Charlotte Mackenzie, Communications and Youth Officer at RSPB Scotland, fills us in on a great community project taking place in Durness.

Corncrake and cake!


One of my earliest memories is being given some paints by my granny so my passion for art must have started at a very young age!  I was then given every encouragement by my mum and one of those teachers who just helps whisks you along the path that you know you need to follow.  So, one of the things I most love about my job is being able to give that wee bit back and provide the spark for the next generation, and when it combines with a great message then so much the better!

Right up in the far north-west is the wee village of Durness and here is the last stronghold on the UK mainland of the corncrake.  We’ve worked very closely for many years with the crofters here to try to make conditions as good as they can be for the birds and this includes working with the local primary school.  On a visit in June, eleven pupils produced some amazing artwork whilst learning more about one of Scotland’s most threatened birds.  I took their pictures back to Inverness and made up designs incorporating the artwork and got them printed onto cotton bags and tea towels.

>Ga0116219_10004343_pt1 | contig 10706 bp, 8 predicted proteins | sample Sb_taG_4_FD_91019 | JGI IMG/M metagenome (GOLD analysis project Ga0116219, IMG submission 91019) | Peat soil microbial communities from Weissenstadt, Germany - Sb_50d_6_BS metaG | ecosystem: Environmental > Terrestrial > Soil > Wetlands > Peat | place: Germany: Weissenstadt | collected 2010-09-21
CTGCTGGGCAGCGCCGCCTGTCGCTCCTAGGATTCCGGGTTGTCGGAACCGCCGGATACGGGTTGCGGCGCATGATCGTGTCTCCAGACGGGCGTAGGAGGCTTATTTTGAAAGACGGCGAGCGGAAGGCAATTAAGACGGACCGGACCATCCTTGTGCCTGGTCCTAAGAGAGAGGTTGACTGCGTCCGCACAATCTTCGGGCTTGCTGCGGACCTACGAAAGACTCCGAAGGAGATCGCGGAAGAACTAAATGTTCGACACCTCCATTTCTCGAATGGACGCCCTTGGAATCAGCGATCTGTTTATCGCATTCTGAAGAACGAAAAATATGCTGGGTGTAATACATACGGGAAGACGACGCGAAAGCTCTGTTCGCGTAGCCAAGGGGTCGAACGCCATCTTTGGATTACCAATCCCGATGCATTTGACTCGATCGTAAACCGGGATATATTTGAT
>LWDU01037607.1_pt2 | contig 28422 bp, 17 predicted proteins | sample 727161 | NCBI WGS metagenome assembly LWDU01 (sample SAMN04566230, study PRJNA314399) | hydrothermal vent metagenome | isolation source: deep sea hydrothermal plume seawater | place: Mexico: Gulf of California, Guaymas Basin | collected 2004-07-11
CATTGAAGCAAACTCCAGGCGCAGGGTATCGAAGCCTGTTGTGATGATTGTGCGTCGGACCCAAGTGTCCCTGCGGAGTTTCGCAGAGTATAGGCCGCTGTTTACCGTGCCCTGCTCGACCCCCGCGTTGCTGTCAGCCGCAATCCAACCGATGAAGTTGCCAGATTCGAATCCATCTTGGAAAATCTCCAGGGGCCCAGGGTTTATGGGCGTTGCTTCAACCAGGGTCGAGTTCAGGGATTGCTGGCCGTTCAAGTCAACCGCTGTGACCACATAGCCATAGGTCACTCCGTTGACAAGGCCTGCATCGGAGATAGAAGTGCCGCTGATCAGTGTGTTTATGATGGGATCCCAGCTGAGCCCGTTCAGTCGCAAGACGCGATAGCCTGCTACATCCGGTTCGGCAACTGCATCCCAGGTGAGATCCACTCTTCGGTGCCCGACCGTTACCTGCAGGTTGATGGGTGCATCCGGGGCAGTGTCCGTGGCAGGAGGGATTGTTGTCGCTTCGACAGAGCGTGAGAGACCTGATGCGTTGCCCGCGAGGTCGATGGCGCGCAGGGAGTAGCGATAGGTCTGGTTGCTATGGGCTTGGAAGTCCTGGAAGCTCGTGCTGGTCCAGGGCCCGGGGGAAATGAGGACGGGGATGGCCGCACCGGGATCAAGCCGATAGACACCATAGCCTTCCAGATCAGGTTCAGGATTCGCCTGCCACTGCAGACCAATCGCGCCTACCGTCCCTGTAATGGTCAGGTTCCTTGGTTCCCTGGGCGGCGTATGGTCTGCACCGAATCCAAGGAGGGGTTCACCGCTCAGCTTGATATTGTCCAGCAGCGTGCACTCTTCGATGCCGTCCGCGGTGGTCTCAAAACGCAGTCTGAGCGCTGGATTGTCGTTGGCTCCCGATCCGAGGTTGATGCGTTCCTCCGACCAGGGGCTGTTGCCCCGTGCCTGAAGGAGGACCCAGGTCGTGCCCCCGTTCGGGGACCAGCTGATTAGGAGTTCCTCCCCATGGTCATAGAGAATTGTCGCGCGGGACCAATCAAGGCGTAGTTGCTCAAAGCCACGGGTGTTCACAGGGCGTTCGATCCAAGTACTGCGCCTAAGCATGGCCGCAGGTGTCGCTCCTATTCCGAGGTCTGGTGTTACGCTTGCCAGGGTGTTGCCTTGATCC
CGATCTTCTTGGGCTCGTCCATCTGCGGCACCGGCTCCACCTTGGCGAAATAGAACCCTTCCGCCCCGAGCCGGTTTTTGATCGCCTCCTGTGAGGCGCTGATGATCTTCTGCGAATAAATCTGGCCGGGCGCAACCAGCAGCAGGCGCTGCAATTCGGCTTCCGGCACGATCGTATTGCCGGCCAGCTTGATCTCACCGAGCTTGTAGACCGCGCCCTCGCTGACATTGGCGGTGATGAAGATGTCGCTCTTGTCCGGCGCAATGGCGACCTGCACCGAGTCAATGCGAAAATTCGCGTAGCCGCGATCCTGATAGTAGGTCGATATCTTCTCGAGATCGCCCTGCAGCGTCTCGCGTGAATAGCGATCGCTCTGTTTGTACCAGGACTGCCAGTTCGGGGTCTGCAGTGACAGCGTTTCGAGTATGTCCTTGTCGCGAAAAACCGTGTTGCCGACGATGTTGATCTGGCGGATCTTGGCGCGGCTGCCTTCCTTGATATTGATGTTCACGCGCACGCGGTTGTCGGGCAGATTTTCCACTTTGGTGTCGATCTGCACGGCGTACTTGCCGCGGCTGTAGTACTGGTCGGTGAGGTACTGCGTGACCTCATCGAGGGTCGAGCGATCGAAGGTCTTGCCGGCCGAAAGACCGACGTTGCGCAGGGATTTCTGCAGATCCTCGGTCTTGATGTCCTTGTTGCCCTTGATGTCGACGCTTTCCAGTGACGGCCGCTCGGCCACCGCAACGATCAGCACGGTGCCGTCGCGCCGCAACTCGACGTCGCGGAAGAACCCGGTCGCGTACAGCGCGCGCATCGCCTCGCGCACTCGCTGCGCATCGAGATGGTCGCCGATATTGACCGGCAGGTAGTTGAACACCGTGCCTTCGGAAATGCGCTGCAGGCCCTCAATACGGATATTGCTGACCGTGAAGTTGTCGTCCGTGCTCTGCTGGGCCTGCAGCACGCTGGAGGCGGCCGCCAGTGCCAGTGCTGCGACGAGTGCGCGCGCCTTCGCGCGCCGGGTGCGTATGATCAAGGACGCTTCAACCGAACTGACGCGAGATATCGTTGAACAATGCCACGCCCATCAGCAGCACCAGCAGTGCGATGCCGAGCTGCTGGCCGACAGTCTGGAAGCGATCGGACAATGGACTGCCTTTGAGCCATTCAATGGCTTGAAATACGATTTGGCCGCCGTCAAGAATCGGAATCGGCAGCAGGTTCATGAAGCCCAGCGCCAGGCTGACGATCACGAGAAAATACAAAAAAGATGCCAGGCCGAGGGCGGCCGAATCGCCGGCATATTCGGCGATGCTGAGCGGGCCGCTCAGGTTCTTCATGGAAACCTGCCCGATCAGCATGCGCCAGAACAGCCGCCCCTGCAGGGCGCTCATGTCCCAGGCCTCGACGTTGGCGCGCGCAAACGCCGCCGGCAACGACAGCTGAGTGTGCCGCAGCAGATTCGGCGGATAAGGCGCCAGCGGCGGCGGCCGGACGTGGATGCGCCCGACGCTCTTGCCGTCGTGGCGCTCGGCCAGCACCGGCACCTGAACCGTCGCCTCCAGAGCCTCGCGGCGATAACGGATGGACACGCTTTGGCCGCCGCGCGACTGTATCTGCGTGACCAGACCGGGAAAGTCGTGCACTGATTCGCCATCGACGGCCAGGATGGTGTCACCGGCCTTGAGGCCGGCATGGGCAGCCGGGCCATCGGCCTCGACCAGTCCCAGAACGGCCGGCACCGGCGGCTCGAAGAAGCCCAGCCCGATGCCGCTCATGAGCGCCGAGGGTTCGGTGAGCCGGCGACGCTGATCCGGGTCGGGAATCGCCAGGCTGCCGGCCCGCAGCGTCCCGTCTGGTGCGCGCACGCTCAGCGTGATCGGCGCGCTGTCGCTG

Roll on a few months and the day dawned for a special celebration in the warm and welcoming Durness village hall which even sleety November showers couldn’t dampen.  The bags and towels were handed out to much admiration and there were some great discussion about the importance of corncrake conservation around the engaging display materials.  The cups of tea and absolutely scrumptious homebaking were a big hit too!

Durness is the last place on the UK mainland where corncrakes have an unbroken breeding record. Their other strongholds are the Hebridean islands and Orkney. Corncrakes were once common throughout Britain but the population was pushed back to these areas due to ever increasing agricultural intensification, particularly in the 1970s. Corncrakes need the land to be managed in a sympathetic way, which includes having plants that grow early on in the season such as nettles and cow parsley and silage fields to be cut later in the season in a corncrake friendly manner. We are working hard with local crofters so that they can do just that. It was fantastic to see such a great turn out - events such as this can only help to make our partnership even stronger and more successful.

 

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